Above the Clouds on Granite Mountain
“Writing is of use to the psyche only if the writer discovers something he did not know he knew in the act itself of writing.”
-- Norman Mailer, “The Presidential Papers of Norman Mailer,” pg. 219
I read that quote early this morning while I was contemplating a hike up Granite Mountain. I'd planned on the hike but woke up to see a different weather report. Rain? Thunderstorms? Possibly? I decided to drive out to the trailhead, see what it was like. At worst, I'd just turn around and come back.
Norman was big on the journey without a known destination. He was anti-repetition. I kept thinking about that in the early stages of the hike. I was on a hike whose ending was known to me—I'd done it two or three times over the years—but today I didn't know what I would find. Would the weather turn bad? Would I have to turn back?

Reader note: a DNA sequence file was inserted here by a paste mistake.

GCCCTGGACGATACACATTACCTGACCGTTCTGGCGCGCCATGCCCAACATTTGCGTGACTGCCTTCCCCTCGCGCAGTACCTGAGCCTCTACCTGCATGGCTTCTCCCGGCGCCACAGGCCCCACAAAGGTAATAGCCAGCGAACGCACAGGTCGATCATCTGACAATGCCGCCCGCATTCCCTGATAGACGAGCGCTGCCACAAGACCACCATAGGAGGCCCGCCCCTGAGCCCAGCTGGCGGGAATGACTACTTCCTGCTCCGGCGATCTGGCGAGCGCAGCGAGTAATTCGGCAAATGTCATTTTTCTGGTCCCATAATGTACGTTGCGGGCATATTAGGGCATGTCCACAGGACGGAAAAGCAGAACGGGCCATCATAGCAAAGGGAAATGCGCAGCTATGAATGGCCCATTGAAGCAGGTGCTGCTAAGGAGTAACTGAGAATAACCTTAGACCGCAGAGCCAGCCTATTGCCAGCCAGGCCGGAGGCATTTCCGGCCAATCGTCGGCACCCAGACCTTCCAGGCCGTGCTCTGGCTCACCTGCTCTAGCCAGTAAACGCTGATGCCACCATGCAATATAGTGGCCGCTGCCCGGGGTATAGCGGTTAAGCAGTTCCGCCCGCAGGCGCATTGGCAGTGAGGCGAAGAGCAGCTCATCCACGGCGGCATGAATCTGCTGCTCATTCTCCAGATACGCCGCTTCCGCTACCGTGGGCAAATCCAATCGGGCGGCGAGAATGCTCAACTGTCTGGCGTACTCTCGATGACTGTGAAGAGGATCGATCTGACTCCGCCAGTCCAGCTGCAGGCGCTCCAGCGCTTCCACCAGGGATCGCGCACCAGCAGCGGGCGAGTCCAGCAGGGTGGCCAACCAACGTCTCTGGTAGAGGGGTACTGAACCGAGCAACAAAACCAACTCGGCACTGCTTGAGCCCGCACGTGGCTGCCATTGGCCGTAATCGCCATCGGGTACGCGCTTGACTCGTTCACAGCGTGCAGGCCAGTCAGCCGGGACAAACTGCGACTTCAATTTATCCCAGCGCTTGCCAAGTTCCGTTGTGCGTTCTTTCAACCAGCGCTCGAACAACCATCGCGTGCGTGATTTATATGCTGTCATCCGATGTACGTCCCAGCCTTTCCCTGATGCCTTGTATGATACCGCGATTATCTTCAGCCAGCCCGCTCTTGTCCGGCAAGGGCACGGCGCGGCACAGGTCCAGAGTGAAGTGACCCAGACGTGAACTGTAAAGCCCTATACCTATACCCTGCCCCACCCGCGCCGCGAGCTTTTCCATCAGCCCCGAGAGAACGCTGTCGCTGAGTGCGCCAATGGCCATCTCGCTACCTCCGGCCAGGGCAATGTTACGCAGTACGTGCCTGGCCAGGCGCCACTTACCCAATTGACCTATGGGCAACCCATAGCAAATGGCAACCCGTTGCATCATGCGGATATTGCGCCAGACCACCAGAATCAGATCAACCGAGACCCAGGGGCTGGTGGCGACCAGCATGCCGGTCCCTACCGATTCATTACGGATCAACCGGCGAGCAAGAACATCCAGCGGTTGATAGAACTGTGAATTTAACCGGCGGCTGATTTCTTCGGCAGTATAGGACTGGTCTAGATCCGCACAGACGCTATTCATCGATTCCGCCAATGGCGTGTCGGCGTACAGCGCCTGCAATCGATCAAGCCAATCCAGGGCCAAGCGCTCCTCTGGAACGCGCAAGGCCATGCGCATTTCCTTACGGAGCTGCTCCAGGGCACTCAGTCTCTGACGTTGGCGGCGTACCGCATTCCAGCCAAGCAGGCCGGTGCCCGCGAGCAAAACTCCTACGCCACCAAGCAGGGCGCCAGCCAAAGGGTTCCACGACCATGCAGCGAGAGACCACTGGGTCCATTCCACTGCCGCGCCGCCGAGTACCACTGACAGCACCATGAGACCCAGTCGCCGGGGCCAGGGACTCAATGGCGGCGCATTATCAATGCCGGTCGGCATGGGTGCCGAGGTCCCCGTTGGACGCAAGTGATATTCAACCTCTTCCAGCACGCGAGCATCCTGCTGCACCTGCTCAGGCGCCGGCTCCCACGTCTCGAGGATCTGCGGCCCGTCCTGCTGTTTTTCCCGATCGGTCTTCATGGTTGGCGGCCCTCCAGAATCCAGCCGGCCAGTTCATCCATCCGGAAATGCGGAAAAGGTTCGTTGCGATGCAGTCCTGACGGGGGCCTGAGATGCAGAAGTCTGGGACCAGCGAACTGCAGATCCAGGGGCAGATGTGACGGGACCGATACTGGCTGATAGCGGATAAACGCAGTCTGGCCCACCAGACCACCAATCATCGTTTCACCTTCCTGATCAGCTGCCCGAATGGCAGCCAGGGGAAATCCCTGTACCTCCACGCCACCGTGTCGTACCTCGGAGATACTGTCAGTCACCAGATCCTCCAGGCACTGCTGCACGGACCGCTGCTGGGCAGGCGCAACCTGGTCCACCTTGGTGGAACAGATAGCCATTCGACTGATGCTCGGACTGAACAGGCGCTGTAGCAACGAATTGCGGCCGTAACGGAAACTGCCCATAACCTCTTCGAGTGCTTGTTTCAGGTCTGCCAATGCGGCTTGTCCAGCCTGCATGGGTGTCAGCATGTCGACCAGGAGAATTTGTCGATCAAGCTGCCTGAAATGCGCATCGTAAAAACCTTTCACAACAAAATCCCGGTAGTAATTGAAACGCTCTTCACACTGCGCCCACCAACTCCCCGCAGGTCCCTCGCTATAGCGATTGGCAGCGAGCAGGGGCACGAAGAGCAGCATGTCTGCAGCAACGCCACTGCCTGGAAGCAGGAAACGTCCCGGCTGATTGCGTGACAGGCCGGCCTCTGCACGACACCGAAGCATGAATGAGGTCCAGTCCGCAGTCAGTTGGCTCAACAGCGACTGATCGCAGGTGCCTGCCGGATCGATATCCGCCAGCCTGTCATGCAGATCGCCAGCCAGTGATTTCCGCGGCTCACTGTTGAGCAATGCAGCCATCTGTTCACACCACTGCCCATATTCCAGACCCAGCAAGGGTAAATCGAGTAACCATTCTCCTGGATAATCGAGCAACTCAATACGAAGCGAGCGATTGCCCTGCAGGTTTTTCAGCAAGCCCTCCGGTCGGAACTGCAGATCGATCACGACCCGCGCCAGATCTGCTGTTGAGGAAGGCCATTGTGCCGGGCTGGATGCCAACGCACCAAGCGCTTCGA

About a third of the way up, I came upon a clearing with blue skies peeking through and inwardly rejoiced. A second later, the switchback switched back, and when I came out on the woods on the other side we were socked in again.
Then I noticed the wildflowers. They looked beautiful with the sun filtering through the condensed air.
The wildflowers were even more out when I left the woods completely and scaled up the south side of the mountain.
Off and on, we were still socked in. I worried there would be no view. But near the top, before the final ascent to the lookout tower, I got above the clouds and could see the Cascades, clearer than normal on a late summer day.
And by the time I got the top, well, no complaints.
Here's to not knowing what the end will look like.
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